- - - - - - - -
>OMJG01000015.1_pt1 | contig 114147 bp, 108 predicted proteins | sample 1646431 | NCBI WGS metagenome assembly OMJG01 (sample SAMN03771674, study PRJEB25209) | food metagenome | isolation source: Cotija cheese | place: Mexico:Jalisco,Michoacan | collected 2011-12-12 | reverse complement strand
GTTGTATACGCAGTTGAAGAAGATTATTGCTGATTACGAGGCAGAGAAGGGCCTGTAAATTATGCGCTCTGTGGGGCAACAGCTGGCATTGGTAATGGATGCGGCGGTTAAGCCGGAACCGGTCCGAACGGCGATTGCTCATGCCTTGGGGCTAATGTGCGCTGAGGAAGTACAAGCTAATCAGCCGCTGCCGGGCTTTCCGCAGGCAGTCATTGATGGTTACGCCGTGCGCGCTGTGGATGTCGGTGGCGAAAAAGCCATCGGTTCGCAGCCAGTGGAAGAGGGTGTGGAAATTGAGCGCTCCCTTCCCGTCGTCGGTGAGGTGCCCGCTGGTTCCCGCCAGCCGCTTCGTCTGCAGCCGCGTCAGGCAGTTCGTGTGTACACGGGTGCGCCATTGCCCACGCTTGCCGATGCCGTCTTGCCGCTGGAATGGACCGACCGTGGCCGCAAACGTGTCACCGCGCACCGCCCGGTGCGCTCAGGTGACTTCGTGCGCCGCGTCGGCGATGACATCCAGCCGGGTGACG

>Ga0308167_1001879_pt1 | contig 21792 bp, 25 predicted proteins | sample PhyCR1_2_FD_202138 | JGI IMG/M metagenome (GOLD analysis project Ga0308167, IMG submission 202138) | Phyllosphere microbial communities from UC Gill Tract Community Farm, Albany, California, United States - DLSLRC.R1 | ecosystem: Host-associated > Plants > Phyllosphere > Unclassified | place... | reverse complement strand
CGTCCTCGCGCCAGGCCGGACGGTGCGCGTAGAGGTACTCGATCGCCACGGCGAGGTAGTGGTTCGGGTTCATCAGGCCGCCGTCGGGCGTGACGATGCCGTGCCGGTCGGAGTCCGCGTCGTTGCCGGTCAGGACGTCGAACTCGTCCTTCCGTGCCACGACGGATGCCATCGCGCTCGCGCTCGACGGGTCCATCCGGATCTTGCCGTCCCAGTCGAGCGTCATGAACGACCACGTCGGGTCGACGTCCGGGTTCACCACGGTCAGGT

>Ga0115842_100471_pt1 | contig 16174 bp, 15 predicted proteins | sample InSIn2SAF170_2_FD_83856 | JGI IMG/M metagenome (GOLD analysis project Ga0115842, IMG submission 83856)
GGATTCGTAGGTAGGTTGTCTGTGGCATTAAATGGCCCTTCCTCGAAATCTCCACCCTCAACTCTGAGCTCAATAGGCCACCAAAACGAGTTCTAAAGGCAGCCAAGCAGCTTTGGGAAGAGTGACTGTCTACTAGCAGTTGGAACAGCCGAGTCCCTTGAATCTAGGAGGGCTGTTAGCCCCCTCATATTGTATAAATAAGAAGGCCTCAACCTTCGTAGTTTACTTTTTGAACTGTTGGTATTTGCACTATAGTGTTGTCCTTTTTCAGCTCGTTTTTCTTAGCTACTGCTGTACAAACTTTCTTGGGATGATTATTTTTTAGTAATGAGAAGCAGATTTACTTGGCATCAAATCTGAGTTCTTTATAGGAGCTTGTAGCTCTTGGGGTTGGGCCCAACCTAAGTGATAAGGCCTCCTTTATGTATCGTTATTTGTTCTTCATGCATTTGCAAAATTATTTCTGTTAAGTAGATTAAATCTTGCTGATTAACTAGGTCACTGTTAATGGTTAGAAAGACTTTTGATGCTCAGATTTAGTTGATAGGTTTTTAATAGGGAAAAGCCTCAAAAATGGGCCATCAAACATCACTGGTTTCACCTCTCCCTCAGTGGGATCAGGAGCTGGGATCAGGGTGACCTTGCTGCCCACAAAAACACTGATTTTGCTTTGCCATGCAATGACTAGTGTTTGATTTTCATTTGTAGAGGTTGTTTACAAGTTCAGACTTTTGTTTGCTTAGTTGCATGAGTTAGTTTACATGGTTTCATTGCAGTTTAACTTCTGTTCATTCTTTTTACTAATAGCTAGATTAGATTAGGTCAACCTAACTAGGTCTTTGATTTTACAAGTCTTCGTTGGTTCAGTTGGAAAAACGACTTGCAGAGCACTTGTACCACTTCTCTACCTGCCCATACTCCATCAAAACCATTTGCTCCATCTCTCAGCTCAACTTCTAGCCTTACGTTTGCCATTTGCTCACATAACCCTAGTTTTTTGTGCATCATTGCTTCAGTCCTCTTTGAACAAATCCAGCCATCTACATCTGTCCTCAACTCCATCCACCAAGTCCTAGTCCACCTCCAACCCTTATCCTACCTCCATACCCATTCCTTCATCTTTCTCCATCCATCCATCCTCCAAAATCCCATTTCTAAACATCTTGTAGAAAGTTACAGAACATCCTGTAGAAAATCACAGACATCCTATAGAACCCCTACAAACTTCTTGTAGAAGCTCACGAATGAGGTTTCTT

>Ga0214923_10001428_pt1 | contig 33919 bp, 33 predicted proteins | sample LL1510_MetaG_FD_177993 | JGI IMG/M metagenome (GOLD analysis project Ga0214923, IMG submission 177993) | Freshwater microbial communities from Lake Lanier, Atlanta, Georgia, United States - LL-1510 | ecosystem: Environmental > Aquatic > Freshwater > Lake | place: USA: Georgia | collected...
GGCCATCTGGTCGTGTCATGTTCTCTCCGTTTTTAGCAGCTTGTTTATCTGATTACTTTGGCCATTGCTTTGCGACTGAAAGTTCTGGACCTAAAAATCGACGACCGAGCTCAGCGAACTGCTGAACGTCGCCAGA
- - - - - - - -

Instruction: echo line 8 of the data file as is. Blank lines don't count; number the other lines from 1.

GGCCATCTGGTCGTGTCATGTTCTCTCCGTTTTTAGCAGCTTGTTTATCTGATTACTTTGGCCATTGCTTTGCGACTGAAAGTTCTGGACCTAAAAATCGACGACCGAGCTCAGCGAACTGCTGAACGTCGCCAGA